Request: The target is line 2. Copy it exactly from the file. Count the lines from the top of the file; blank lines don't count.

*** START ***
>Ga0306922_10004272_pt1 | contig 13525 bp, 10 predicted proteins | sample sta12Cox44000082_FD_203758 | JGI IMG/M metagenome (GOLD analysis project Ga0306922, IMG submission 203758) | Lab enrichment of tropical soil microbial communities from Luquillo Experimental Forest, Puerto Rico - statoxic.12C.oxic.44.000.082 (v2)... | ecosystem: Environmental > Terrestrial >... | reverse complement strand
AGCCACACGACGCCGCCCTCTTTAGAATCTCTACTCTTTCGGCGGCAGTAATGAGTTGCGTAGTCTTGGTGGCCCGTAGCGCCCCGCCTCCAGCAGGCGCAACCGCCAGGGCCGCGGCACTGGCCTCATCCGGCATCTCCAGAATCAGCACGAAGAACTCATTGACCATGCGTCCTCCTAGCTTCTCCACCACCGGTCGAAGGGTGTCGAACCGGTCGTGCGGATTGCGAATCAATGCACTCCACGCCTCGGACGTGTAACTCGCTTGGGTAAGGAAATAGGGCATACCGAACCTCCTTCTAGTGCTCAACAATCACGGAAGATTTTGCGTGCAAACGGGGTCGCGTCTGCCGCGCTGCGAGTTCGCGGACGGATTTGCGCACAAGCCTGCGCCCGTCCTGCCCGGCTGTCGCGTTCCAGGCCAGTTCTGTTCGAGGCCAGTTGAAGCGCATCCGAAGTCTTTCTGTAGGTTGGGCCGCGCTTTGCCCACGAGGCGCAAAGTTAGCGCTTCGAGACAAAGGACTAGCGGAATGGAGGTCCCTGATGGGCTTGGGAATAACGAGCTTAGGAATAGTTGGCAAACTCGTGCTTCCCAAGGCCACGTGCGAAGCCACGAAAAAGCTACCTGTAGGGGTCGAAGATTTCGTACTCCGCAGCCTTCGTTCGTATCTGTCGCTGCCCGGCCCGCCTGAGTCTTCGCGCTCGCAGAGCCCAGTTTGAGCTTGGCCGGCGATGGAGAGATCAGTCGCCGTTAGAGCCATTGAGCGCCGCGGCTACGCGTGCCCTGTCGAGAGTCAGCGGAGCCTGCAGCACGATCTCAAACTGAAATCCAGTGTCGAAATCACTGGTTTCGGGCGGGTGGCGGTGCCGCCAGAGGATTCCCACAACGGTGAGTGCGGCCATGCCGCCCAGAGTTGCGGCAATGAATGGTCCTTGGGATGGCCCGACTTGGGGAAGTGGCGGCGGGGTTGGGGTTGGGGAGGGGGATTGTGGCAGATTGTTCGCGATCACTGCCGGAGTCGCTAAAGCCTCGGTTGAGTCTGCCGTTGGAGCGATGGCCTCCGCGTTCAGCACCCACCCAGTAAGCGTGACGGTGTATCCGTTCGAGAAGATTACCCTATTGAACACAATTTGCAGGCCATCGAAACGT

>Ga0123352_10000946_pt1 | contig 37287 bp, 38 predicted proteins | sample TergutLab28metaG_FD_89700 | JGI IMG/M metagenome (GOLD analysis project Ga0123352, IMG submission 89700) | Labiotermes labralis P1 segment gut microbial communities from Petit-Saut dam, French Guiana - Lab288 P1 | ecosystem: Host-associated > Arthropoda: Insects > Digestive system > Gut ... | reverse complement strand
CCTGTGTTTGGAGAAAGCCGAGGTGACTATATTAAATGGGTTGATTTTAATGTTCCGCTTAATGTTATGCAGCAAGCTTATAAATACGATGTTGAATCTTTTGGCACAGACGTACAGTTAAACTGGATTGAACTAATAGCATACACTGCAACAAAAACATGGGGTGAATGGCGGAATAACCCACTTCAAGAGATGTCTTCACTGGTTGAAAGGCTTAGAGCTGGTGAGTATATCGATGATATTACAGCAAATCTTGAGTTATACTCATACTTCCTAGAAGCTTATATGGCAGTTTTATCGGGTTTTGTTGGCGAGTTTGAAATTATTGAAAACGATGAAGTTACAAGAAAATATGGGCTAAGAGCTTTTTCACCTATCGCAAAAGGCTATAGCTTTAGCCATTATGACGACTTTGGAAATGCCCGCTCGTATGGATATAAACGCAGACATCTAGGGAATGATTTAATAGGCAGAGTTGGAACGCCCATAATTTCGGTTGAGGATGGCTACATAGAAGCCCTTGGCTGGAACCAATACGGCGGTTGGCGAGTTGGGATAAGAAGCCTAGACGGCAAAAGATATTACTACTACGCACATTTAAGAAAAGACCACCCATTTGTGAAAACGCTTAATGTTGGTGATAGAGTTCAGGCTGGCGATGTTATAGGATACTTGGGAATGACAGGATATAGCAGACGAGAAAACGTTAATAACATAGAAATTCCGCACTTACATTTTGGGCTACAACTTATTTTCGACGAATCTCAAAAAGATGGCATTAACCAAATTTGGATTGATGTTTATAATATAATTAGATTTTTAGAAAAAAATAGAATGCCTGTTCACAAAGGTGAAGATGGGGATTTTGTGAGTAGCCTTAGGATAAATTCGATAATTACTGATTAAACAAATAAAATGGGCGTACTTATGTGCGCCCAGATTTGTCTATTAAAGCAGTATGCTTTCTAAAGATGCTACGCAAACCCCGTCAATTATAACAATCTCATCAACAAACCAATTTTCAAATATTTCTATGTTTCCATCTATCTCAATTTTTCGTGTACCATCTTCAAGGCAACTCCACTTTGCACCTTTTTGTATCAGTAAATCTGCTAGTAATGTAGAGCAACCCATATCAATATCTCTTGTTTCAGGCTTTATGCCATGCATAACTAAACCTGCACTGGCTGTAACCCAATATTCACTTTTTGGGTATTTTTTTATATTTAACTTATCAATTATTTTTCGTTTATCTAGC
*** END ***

AGCCACACGACGCCGCCCTCTTTAGAATCTCTACTCTTTCGGCGGCAGTAATGAGTTGCGTAGTCTTGGTGGCCCGTAGCGCCCCGCCTCCAGCAGGCGCAACCGCCAGGGCCGCGGCACTGGCCTCATCCGGCATCTCCAGAATCAGCACGAAGAACTCATTGACCATGCGTCCTCCTAGCTTCTCCACCACCGGTCGAAGGGTGTCGAACCGGTCGTGCGGATTGCGAATCAATGCACTCCACGCCTCGGACGTGTAACTCGCTTGGGTAAGGAAATAGGGCATACCGAACCTCCTTCTAGTGCTCAACAATCACGGAAGATTTTGCGTGCAAACGGGGTCGCGTCTGCCGCGCTGCGAGTTCGCGGACGGATTTGCGCACAAGCCTGCGCCCGTCCTGCCCGGCTGTCGCGTTCCAGGCCAGTTCTGTTCGAGGCCAGTTGAAGCGCATCCGAAGTCTTTCTGTAGGTTGGGCCGCGCTTTGCCCACGAGGCGCAAAGTTAGCGCTTCGAGACAAAGGACTAGCGGAATGGAGGTCCCTGATGGGCTTGGGAATAACGAGCTTAGGAATAGTTGGCAAACTCGTGCTTCCCAAGGCCACGTGCGAAGCCACGAAAAAGCTACCTGTAGGGGTCGAAGATTTCGTACTCCGCAGCCTTCGTTCGTATCTGTCGCTGCCCGGCCCGCCTGAGTCTTCGCGCTCGCAGAGCCCAGTTTGAGCTTGGCCGGCGATGGAGAGATCAGTCGCCGTTAGAGCCATTGAGCGCCGCGGCTACGCGTGCCCTGTCGAGAGTCAGCGGAGCCTGCAGCACGATCTCAAACTGAAATCCAGTGTCGAAATCACTGGTTTCGGGCGGGTGGCGGTGCCGCCAGAGGATTCCCACAACGGTGAGTGCGGCCATGCCGCCCAGAGTTGCGGCAATGAATGGTCCTTGGGATGGCCCGACTTGGGGAAGTGGCGGCGGGGTTGGGGTTGGGGAGGGGGATTGTGGCAGATTGTTCGCGATCACTGCCGGAGTCGCTAAAGCCTCGGTTGAGTCTGCCGTTGGAGCGATGGCCTCCGCGTTCAGCACCCACCCAGTAAGCGTGACGGTGTATCCGTTCGAGAAGATTACCCTATTGAACACAATTTGCAGGCCATCGAAACGT